man Tk::Internals () - what is Perl Tk interface doing when you call Tk functions.


CallingTk - what is Perl Tk interface doing when you call Tk functions.

This information is worse than useless for CWperlTk users, but can of some help for people interested in using modified Tk source with CWperlTk.

This document is under construction. The information is believed to be pertinent to the version of CWportableTk available when it was created. All the details are subject to change.


Before the actual compilation stage a script scans the source and extracts the subcommands of different commands. This information resides in the file CWpTk/Methods.def.
During compilation the above file is included in the source of booting routine of dynamic (or static) library. More precisely, the booting code of module CWTk calls the subroutine Boot_Glue() from the module CWtkGlue.c, and this subroutine includes the file (with appropriate macro definitions). The module bootstraps the C code, then loads the Perl libraries. The heart of the Perl code is contained in the CWTk::Widget library, all the widgets inherit from this module. Code for toplevels is loaded from CWTk::MainWindow. During bootstrap of the C glue code the CWXevent::? codes and a handful of CWTk::Widget and CWTk::Image routines are defined. (Much more XSUBs are created from CWTk.xs code.) The widget subcommands are glued to Perl basing on the list included from CWpTk/Methods.def. In fact all the subcommands are glued to XSUBs that are related to the same C subroutine XStoWidget(), but have different data parts. During the Perl code bootstrap the method CWTk::Widget::import is called. This call requires all the code from particular widget packages. Code from the widget packages calls an obscure command like
  (bless \"Text")->WidgetClass;
This command (actually Tk::Widget::WidgetClass()) creates three routines: Tk::Widget::Text(), Tk::Widget::isText(), and Tk::Text::isText(). The first one is basically CWnew of CWTk::Text, the other two return constants. It also puts the class into depository. This is quite intuitive. This call goes direct to CWTk::MainWindow::new, that calls XSUB CWTk::MainWindow::CreateMainWindow, that calls C subroutine Tk_CreateMainWindow(). It is a CWTk subroutine, so here black magic ends (almost). The only remaining black magic is that the CWTk initialization routine creates a lot of commands, but the subroutine for creation is usurped by portableTk and the commands are created in the package CWTk. They are associated to XSUBs that are related to one of three C subroutines XStoSubCmd(), XStoBind(), or XStoTk(), but have different data parts. The result of the call is blessed into CWTk::MainWindow, as it should. The package CWTk::Toplevel defines a lot of subroutines on the fly on some list. All the commands from the list are converted to the corresponding subcommands of CWwm method of the widget. Here subcommand is a command with some particular second argument (in this case CW"title"). Recall that the first argument is CW$self. Now CWTk::Toplevel CW@ISA CWTk::Widget, that in turn CW@ISA CWTk. So a call to CW$top->wm('title','Text demo') calls CWTk::wm, that is defined during call to Tk_CreateMainWindow(). As it is described above, the XSUB associated to XStoSubCmd() is called. This C routine is defined in CWtkGlue.c. It gets the data part of XSUB, creates a CWSV with the name of the command, and calls Call_Tk() with the XSUB data as the first argument, and with the name of XSUB stuffed into the Perl stack in the place there CWtk expects it. (In fact it can also reorder the arguments if it thinks it is what you want). The latter procedure extracts name of CWtk procedure and CWclientData from the first argument and makes a call, using Perl stack as CWargv for the procedure. A lot of black magic is performed afterwards to convert result of the procedure to a Perl array return. Above we discussed how the command CWTk::Widget::Text is created. The above command calls it via inheritance. It is translated to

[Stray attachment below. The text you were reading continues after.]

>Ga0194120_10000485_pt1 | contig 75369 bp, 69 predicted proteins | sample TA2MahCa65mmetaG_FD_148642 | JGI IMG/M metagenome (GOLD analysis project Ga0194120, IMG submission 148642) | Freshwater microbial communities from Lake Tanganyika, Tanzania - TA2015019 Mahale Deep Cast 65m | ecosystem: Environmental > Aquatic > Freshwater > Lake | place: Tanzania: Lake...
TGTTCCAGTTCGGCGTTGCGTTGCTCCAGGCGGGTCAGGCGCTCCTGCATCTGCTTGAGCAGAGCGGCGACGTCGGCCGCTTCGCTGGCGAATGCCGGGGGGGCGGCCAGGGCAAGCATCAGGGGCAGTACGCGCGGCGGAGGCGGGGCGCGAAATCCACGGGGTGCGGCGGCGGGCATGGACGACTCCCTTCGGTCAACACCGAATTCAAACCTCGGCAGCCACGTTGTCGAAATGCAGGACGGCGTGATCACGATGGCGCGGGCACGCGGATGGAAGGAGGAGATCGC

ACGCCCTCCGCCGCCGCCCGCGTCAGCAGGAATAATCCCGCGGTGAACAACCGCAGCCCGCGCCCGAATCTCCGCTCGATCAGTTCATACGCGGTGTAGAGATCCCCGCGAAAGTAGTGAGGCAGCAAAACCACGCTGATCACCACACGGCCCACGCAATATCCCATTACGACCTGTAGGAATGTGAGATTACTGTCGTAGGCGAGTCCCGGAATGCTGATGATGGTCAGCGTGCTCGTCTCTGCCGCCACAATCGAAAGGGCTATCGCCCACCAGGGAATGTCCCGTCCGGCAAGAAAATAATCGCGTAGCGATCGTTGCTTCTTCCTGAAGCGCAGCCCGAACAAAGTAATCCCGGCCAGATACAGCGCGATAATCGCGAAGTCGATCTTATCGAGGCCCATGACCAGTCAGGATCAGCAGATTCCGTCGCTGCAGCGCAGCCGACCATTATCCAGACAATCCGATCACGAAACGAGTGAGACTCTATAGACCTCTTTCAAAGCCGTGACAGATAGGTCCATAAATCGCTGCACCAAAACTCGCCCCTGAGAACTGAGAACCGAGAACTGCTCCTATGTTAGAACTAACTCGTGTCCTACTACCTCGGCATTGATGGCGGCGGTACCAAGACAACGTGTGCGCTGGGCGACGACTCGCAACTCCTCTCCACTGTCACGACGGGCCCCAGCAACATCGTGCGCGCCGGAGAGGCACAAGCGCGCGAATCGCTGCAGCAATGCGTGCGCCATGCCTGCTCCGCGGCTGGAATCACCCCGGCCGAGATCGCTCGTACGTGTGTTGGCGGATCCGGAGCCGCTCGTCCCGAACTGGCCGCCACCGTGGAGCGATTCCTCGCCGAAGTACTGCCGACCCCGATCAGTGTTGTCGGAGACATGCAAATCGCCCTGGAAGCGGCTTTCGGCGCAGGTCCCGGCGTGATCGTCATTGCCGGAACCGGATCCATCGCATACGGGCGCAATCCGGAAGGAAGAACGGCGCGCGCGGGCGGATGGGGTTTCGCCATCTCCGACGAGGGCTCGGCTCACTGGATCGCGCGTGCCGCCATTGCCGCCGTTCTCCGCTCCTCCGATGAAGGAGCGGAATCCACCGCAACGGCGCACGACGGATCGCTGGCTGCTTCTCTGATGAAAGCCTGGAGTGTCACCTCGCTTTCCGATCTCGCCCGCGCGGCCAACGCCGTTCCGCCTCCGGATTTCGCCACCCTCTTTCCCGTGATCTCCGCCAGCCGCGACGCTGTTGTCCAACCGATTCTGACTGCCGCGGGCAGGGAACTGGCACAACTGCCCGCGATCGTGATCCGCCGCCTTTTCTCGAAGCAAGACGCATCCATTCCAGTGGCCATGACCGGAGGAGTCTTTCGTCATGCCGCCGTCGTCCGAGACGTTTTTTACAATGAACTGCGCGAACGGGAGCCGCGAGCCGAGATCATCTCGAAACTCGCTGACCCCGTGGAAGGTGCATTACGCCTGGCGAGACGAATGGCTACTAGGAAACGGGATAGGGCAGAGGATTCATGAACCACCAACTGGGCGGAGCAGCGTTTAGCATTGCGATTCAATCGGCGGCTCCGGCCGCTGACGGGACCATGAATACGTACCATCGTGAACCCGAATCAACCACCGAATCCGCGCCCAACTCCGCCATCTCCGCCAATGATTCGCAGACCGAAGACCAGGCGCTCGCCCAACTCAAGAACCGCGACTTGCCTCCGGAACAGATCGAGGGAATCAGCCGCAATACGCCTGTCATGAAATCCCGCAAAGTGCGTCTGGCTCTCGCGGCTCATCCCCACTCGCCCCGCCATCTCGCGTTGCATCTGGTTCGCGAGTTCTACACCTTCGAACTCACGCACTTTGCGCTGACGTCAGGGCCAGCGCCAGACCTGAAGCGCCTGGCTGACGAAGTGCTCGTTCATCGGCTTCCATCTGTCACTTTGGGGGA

Tk::Text::new($top, background => $txtBg);
The package CWTk::Text has no method CWnew, so the CWTk::Widget::new is called. In turn it calls CWTk::Text->DoInit($top), that is CWTk::Widget::DoInit(Tk::Text,$top), that initializes the bindings if necessary. Then it creates the name for the widget of the form CW.text0, and calls CWTk::text('.text0', background => $txtBg) (note lowercase). The result of the call is blessed into CWTk::Text, and the method CWbindtags for this object is called. Now the only thing to discuss is who defines the methods CWtext and CWbindtags. The answer is that they are defined in CWtkWindow.c, and these commands are created in the package CWTk in the same sweep that created the command CWTk::wm discussed above. So the the same C code that corresponds to the processing of corresponding TCL commands is called here as well (this time via CWXStoTk interface). As we discussed above, the subcommands of widget procedures correspond to XSUB CWXStoWidget. This XSUB substitutes the first argument CW$text (that is a hash reference) to an appropriate value from this hash, adds the additional argument after the first one that contains the name of the subcommand extracted from the data part of XSUB, and calls the corresponding Tk C subroutine via CWCall_Tk.

Ilya Zakharevich <>